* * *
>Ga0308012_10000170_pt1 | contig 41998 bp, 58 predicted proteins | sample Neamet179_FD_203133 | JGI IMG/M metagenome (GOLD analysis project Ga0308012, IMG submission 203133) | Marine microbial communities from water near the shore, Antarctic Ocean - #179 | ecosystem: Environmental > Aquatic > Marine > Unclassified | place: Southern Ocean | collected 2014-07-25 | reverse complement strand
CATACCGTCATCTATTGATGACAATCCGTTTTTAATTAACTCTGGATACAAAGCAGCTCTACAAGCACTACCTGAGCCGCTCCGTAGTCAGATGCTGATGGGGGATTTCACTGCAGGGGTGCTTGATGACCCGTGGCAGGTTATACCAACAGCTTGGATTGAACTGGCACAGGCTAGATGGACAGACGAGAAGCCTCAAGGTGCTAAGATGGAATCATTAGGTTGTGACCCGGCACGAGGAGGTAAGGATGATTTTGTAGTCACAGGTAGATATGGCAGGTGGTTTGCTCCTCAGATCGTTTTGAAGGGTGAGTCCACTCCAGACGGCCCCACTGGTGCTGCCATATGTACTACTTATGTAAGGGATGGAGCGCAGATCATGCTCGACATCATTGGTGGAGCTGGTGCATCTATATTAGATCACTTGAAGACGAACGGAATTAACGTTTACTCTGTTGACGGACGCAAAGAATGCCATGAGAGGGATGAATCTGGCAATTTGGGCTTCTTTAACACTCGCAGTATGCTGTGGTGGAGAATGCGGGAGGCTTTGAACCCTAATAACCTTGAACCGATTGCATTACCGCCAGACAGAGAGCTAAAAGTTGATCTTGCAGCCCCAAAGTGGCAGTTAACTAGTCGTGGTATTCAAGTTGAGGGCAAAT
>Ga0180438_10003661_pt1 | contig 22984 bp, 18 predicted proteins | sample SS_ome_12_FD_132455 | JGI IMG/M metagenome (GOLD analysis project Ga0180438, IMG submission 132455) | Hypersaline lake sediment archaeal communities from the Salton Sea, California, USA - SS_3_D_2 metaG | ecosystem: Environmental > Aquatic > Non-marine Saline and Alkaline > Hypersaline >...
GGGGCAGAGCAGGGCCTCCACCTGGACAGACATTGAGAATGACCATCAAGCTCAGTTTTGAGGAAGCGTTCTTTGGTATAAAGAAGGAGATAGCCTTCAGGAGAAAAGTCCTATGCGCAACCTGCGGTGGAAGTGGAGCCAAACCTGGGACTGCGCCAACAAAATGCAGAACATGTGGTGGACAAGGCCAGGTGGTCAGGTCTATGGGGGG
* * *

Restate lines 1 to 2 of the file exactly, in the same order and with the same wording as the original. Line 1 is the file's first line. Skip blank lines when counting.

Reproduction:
>Ga0308012_10000170_pt1 | contig 41998 bp, 58 predicted proteins | sample Neamet179_FD_203133 | JGI IMG/M metagenome (GOLD analysis project Ga0308012, IMG submission 203133) | Marine microbial communities from water near the shore, Antarctic Ocean - #179 | ecosystem: Environmental > Aquatic > Marine > Unclassified | place: Southern Ocean | collected 2014-07-25 | reverse complement strand
CATACCGTCATCTATTGATGACAATCCGTTTTTAATTAACTCTGGATACAAAGCAGCTCTACAAGCACTACCTGAGCCGCTCCGTAGTCAGATGCTGATGGGGGATTTCACTGCAGGGGTGCTTGATGACCCGTGGCAGGTTATACCAACAGCTTGGATTGAACTGGCACAGGCTAGATGGACAGACGAGAAGCCTCAAGGTGCTAAGATGGAATCATTAGGTTGTGACCCGGCACGAGGAGGTAAGGATGATTTTGTAGTCACAGGTAGATATGGCAGGTGGTTTGCTCCTCAGATCGTTTTGAAGGGTGAGTCCACTCCAGACGGCCCCACTGGTGCTGCCATATGTACTACTTATGTAAGGGATGGAGCGCAGATCATGCTCGACATCATTGGTGGAGCTGGTGCATCTATATTAGATCACTTGAAGACGAACGGAATTAACGTTTACTCTGTTGACGGACGCAAAGAATGCCATGAGAGGGATGAATCTGGCAATTTGGGCTTCTTTAACACTCGCAGTATGCTGTGGTGGAGAATGCGGGAGGCTTTGAACCCTAATAACCTTGAACCGATTGCATTACCGCCAGACAGAGAGCTAAAAGTTGATCTTGCAGCCCCAAAGTGGCAGTTAACTAGTCGTGGTATTCAAGTTGAGGGCAAAT